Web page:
Flint, MI — The Michigan Supreme Court announced awards to multiple Genesee County problem-solving court (PSC) programs.
According to an Oct. 12 press release, the court’s administrative office awarded more than $18.5 million in grants to PSCs statewide for Fiscal Year 2024 (FY24). Those awards include over $1.16 million to PSC programs within the 7th Circuit Court and 67th District Court in downtown Flint.
Michigan’s more than 200 problem-solving courts, according to the press release, “are nontraditional programs that focus on nonviolent offenders whose underlying issues, such as a substance use disorder or mental health diagnosis, have contributed to recurring involvement with the criminal justice system.”
Susan Johnson, supervisor for the 7th Circuit Court’s drug-related PSCs, simplified. She said that unlike in more traditional courts, PSC programs “have a different approach to a case … a team approach.”
Johnson noted that team can include attorneys, but also a treatment provider, like a therapist, a probation agent, child welfare caseworkers and others from the Michigan Department of Health and Human Services and others, depending on the nature of the program.
“So, it’s not about that this is a criminal matter,” she said. “This is about what is the best thing we can do for this individual to get them on the path to recovery, and so it’s a totally different approach.”
According to Johnson and Sam Olson, who supervises some of the 7th Circuit Court’s other PSC programs, the court received $148,000 going toward its family dependency treatment court, $414,800 to its adult felony recovery court, $187,100 to its mental health court and $23,000 to its veteran’s treatment court.
Olson noted the grants for the mental health and veteran’s treatment courts go toward personnel expenses for two full-time coordinators of the programs, new drug testing supplies, incentives and supplies for program graduates.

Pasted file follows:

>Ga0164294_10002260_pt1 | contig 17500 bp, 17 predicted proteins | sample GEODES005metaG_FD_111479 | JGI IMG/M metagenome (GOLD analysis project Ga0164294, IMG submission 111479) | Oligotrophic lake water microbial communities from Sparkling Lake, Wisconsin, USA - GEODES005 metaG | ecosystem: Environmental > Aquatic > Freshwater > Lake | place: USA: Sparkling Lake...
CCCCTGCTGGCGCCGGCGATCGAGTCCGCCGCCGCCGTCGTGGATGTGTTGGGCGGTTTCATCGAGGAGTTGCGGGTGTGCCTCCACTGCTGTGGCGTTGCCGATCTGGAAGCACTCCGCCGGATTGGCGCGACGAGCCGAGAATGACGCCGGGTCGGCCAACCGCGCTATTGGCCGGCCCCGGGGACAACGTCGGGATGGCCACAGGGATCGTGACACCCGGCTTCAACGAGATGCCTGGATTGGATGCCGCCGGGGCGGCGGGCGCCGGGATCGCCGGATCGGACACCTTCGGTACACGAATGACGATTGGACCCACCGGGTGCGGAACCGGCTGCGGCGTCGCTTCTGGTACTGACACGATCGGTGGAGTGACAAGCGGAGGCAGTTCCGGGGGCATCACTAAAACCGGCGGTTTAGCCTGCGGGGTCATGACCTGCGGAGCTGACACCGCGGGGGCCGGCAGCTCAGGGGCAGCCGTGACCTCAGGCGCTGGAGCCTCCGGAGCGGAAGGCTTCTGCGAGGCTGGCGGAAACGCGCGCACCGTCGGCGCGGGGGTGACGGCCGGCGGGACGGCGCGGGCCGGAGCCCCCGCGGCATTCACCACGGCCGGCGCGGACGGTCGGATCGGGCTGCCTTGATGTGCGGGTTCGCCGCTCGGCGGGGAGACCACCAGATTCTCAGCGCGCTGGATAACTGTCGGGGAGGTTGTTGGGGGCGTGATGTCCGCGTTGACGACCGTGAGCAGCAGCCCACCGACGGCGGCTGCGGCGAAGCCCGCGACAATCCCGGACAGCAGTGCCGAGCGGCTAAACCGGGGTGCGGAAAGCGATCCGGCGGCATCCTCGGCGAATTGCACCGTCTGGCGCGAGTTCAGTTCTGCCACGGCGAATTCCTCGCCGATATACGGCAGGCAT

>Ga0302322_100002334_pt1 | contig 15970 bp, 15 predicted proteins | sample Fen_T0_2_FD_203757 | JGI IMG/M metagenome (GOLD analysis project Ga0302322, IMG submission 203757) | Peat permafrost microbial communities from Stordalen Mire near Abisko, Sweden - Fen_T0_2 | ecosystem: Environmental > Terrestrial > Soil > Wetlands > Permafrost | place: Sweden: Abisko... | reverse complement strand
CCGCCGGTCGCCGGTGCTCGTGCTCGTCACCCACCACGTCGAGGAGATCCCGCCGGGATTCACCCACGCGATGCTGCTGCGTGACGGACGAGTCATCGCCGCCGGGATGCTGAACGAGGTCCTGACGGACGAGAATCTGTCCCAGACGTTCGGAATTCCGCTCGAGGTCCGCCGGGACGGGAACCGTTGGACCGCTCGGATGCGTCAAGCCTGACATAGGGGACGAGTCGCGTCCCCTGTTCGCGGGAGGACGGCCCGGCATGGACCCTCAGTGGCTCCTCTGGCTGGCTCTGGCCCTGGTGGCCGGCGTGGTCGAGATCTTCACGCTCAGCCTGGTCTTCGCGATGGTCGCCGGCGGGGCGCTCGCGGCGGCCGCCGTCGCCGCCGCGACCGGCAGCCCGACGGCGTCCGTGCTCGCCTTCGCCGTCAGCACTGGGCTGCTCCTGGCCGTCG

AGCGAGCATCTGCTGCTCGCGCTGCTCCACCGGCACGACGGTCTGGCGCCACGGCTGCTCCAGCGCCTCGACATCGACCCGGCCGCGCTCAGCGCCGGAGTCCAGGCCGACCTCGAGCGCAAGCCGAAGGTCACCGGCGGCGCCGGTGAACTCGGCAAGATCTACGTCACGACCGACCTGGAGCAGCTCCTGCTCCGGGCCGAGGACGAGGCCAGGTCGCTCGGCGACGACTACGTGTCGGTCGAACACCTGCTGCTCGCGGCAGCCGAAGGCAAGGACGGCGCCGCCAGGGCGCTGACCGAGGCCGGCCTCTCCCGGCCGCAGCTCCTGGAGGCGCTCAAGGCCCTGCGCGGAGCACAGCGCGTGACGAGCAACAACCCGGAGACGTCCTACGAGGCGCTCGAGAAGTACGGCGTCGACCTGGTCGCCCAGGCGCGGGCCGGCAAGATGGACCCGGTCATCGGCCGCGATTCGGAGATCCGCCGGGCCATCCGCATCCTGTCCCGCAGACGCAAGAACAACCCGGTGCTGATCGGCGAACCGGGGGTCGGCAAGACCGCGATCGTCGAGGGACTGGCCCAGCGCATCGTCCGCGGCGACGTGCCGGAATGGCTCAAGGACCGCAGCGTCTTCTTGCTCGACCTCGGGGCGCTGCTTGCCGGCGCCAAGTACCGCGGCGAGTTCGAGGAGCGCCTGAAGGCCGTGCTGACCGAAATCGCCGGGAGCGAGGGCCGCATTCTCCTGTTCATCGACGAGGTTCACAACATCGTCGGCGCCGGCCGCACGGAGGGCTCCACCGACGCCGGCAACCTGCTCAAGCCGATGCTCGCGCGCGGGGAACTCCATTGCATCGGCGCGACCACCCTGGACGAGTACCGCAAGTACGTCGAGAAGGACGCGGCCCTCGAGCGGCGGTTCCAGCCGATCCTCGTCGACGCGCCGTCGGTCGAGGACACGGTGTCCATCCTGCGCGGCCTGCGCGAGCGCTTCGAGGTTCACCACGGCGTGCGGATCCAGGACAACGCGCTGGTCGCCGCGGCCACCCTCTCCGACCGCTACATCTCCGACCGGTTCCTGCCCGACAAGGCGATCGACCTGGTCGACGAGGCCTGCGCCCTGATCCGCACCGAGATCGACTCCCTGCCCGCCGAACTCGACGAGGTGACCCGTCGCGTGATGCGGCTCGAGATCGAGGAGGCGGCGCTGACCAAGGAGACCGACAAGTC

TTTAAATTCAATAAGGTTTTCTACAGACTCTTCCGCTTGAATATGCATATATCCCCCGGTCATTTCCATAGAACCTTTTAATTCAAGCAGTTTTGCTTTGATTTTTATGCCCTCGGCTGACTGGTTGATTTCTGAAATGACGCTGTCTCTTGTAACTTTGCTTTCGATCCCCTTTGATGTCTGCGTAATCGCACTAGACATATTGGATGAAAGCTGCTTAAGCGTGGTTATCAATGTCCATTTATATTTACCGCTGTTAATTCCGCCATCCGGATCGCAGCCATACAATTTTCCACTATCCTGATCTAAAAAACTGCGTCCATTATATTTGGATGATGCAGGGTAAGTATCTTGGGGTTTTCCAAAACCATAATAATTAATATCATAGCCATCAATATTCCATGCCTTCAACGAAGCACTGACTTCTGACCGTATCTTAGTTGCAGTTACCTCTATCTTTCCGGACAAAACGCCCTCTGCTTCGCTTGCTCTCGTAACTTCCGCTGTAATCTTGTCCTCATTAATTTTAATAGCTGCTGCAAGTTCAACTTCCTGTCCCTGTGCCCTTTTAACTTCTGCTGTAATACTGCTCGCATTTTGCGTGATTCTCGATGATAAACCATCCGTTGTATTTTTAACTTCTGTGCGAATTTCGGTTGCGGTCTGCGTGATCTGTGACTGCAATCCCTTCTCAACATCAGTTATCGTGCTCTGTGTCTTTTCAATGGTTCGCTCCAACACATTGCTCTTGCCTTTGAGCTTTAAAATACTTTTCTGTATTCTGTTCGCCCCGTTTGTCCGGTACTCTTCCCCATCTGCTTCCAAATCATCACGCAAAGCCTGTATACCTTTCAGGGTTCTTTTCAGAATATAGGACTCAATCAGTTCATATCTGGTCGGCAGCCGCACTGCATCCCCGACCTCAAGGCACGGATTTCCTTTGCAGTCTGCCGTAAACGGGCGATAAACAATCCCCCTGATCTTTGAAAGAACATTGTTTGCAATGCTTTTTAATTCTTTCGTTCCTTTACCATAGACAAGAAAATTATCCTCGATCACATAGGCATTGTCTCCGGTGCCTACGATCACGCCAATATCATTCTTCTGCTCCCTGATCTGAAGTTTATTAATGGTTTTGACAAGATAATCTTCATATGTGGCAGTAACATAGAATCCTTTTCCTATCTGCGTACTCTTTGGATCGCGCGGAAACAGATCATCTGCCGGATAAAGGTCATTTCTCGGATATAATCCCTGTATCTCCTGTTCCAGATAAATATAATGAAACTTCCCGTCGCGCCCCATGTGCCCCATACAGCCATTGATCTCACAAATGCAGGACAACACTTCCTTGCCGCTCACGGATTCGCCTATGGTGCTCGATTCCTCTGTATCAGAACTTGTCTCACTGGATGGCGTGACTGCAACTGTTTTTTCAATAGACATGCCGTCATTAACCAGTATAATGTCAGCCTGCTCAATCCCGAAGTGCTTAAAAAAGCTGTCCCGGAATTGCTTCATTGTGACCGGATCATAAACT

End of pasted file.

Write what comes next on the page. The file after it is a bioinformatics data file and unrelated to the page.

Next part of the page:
“The grants are important for these programs, and these programs go a long way in minimizing recidivism and alleviating some jail overcrowding problems, and, you know, focusing on the overall kind of well being of individuals who, as a result of mental illness, have found themselves in the criminal justice system, and they maybe shouldn’t otherwise be there. So they’re both really good programs,” Olson said.
According to Dana Baumgart, a probation officer and coordinator for the 67th District Court’s Genesee County Sobriety Court (GCSC), her program received a total of four grants for FY24, totaling $413,412.
In an emailed statement, Baumgart noted the funding will support the specialty court’s mission “to enhance public safety by providing the tools, resources, and support necessary for alcohol-dependent participants to attain and maintain sobriety.”
She added statistics around the GCSC’s work, including that for FY23 the court had a 98% employed rate at discharge for graduates and “successful graduates averaged 380 sobriety days.
“Problem-solving courts are all about people—people who help participants day in and day out, people who ultimately get a second chance at a successful life,” said Justice Kyra H. Bolden, who serves as the Michigan Supreme Court’s liaison to PSCs. “But these judges, court staff, and participants could not possibly make a difference or find success without the vital funds we are able to secure through state and federal grant programs every year. We are deeply grateful for this continued support of our courts and, most importantly, the people they serve.”
According to the state’s FY22 Problem Solving Courts Annual Report, graduates of adult drug court programs were, on average, more than three times less likely to be convicted of a new offense within three years of admission to a program. Additionally, on average, mental health court graduates, adult and juvenile, were nearly 2 times less likely to commit another crime within three years of admission to a program.